The Second U.S. Circuit Court of Appeals held a class arbitration waiver in a law student loan contract was unconscionable under California law, and invalidated the arbitration agreement.
But in light of an April U.S. Supreme Court decision, the panel noted that it could not authorize the plaintiff, a practicing attorney who filed suit over misallocation of his student loan payments, to proceed with a class arbitration.
In Monday’s Fensterstock v. Education Finance Services, No. 09-1562-cv (2d Cir. July 12, 2010), plaintiff Joshua Fensterstock, now practicing in New York, filed suit against Education Finance Partners ("EFP"), a now-defunct California-based student loan company, and its loan servicer, Affiliated Computer Services, referred to here as ACS, for fraudulent and deceptive practices under California law.
Fensterstock consolidated his student debt with EFP in 2006, taking out a loan of nearly $53,000 at a fixed 9.32% interest rate. The loan was to be repaid over 29 years, with about $441 due on the 14th of each month.
After more than a year of paying on time or early, Fensterstock noticed that for payments sent before the 14th of the month, the companies diverted the entire payment to interest, rather than apportioning it to both interest and principal. He alleged that this allocation altered an agreed-upon amortization schedule.
He claimed that $263 from his payments had been misallocated thus far.
According to Fensterstock, this scheme “prevent[s] borrowers from paying off the principal of their loans” and will result in an “enormous lump-sum payment” due at the end of the loan period.
Fensterstock argued that a class action is required because the relatively small damage claims make individual suits impractical. The class-action waiver clause, he claimed, is unconscionable and against public policy because it is part of a non-negotiable adhesion contract.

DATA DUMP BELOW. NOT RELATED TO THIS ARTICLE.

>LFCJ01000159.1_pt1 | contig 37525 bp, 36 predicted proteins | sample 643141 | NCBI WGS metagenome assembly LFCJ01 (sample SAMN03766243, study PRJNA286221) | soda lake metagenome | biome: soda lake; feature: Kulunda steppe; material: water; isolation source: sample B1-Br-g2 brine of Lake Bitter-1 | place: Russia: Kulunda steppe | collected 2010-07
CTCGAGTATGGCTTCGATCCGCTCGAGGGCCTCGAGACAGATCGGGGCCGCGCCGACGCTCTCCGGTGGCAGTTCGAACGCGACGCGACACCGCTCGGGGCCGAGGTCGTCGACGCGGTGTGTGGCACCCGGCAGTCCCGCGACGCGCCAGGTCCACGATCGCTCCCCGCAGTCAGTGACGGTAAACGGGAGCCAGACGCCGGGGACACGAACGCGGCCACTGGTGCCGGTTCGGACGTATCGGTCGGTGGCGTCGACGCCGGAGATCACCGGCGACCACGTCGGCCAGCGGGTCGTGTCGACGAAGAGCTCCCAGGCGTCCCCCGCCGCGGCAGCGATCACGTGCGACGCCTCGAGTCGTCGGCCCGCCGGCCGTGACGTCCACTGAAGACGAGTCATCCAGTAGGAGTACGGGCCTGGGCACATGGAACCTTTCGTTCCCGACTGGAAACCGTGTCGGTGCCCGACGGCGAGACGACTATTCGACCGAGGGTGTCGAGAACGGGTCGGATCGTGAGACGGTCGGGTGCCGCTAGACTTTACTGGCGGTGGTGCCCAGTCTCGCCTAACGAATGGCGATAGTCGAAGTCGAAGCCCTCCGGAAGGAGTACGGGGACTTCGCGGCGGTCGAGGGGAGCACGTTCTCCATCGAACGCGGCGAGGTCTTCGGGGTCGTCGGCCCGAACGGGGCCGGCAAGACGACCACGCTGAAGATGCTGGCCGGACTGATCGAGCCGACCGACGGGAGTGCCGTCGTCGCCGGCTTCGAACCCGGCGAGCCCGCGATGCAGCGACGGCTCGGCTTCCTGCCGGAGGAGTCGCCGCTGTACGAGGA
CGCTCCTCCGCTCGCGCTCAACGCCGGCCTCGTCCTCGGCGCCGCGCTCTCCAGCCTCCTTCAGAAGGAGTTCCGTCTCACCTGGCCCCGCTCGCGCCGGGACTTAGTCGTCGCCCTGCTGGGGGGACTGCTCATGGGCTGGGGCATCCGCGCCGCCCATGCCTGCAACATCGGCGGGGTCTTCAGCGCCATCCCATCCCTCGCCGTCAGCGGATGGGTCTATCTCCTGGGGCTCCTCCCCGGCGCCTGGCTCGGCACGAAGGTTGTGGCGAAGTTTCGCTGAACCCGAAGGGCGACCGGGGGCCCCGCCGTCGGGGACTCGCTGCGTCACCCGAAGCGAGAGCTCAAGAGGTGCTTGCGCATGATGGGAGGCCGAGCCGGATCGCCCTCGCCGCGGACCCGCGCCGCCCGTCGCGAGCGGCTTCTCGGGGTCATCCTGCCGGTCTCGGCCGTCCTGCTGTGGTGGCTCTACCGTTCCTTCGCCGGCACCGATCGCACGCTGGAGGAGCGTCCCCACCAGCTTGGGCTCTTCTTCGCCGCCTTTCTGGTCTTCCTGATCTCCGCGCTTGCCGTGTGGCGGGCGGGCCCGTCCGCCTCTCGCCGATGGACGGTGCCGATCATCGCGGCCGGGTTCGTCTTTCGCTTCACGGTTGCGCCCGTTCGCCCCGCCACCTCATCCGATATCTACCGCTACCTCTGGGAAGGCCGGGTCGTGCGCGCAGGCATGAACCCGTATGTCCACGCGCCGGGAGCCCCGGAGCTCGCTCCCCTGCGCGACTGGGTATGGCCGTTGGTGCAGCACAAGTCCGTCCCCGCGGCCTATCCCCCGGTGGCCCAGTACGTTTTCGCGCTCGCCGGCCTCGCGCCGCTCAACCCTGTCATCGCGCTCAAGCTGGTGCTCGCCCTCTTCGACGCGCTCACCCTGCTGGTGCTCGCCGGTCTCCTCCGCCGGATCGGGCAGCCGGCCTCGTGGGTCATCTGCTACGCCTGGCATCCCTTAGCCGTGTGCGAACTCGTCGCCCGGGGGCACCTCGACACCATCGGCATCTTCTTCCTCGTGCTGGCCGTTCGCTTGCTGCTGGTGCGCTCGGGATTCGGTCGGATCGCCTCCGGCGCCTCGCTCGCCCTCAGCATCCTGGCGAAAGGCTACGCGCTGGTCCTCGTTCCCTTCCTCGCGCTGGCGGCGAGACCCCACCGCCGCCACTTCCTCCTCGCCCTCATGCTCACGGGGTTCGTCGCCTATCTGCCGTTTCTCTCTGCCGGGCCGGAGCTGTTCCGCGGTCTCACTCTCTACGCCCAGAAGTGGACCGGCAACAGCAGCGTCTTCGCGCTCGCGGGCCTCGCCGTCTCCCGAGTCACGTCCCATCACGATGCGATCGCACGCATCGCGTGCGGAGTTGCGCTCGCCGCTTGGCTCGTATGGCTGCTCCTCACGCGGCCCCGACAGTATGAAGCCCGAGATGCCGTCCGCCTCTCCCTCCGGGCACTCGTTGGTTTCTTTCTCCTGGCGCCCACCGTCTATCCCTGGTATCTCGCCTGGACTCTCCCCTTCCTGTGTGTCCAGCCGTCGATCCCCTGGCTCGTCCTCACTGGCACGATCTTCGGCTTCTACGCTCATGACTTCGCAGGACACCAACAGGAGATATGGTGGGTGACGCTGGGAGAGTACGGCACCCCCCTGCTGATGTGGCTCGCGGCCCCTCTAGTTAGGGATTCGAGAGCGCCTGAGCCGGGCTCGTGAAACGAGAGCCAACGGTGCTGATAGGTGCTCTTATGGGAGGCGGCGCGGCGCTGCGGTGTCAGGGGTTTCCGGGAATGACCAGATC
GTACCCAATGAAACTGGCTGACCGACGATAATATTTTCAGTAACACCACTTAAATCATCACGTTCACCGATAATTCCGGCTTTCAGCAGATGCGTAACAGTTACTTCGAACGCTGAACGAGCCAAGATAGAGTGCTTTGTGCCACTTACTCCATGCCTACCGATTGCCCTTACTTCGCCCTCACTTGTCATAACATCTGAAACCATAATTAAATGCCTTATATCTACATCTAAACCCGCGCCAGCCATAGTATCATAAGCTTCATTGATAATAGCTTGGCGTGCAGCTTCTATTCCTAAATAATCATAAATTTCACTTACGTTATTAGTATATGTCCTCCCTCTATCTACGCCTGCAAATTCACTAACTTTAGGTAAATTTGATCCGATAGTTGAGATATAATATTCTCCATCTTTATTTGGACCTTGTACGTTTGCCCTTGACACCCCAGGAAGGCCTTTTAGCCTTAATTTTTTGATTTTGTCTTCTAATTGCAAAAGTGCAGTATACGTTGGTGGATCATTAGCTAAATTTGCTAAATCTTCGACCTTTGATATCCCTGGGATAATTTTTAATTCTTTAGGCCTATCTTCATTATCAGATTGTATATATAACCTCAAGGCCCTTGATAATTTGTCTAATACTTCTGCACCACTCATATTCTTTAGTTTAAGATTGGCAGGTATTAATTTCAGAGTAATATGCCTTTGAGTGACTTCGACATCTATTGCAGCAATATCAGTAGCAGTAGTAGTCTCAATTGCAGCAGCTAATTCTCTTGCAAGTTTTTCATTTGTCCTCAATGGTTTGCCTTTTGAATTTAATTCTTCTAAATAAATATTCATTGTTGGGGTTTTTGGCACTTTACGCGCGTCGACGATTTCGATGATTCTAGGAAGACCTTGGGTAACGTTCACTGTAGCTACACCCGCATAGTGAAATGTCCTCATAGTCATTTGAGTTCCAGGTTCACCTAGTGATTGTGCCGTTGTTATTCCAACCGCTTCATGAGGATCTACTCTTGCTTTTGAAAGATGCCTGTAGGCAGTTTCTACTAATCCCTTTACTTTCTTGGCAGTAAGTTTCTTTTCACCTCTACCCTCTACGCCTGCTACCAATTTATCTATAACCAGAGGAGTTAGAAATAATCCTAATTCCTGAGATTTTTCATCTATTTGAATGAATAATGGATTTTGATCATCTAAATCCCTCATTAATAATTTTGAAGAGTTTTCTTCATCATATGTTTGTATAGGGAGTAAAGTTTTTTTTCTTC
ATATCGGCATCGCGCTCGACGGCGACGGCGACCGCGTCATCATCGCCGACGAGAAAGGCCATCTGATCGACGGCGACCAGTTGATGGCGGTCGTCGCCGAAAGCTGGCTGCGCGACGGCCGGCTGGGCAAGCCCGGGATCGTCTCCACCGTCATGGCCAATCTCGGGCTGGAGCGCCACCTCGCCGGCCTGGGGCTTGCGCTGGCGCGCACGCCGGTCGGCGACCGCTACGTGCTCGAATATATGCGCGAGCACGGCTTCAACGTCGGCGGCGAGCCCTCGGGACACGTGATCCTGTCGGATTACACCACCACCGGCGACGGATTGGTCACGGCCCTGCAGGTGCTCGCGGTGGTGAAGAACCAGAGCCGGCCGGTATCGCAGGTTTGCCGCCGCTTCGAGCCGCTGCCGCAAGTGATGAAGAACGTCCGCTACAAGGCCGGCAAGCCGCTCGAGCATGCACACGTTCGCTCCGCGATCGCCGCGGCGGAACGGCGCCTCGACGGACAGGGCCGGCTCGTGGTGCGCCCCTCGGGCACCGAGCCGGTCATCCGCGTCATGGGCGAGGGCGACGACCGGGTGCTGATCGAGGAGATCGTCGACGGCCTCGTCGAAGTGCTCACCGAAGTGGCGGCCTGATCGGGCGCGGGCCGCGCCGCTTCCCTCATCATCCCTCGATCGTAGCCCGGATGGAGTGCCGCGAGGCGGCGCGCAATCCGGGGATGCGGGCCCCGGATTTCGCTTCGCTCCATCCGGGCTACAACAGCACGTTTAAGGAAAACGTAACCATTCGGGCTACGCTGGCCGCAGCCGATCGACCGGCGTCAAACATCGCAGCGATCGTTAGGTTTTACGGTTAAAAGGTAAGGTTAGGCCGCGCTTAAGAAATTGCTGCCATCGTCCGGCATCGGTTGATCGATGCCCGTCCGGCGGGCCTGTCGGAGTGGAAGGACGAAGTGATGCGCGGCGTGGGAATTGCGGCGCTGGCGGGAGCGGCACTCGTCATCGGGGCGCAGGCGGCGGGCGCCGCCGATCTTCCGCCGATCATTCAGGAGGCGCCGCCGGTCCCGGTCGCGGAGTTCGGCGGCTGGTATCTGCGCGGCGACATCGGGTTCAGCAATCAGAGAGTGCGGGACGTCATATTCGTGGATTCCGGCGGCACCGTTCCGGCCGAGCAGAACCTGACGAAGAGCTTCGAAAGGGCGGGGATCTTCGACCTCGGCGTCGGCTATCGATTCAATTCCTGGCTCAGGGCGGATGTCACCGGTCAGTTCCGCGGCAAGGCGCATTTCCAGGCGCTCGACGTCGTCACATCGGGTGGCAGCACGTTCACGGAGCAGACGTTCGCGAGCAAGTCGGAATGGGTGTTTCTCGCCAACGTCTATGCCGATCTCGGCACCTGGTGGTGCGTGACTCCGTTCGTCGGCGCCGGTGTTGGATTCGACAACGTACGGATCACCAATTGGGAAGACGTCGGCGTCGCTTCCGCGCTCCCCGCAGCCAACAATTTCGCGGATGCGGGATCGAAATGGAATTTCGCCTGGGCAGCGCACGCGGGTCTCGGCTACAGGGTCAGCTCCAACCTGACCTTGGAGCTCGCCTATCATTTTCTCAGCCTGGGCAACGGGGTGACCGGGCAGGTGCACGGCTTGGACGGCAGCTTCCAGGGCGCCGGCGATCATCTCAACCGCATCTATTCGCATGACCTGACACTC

The district court found the arbitration agreement to be unconscionable and unenforceable. The loan servicer, ACS, appealed.
ACS argued that Fensterstock should be compelled to arbitrate individually, per the arbitration agreement's terms. The contract was not adhesive, ACS contended, because Fensterstock was a practicing attorney who could choose not to accept, rather than a student whose education would be interrupted. Fenterstock was an “unusually sophisticated borrower,” according to ACS, because he was a contract and finance attorney.
The Second Circuit ruled that the waiver was unconscionable under California law, citing the California Supreme Court's important decision in Discover Bank v. Superior Court, 36 Cal. 4th 148 (2005), and the Ninth Circuit's discussion of that case in Shroyer v. New Cingular Wireless Services Inc., 498 F.3d 976 (9th Cir. 2007).
Under the Discover Bank rule as discussed in Shroyer, a class waiver is unconscionable if (a) it is a contract of adhesion, (b) the potential disputes are predictably ones involving small sums of money, and (c) the party with superior bargaining power was alleged to have “deliberately cheat[ed] large numbers of consumers out of individually small sums of money.”
Such a contract is procedurally and substantively unconscionable, because it is an adhesive contract that insulates a defendant from liability--a “'get out of jail free card' while compromising important consumer rights,” according to Discover Bank.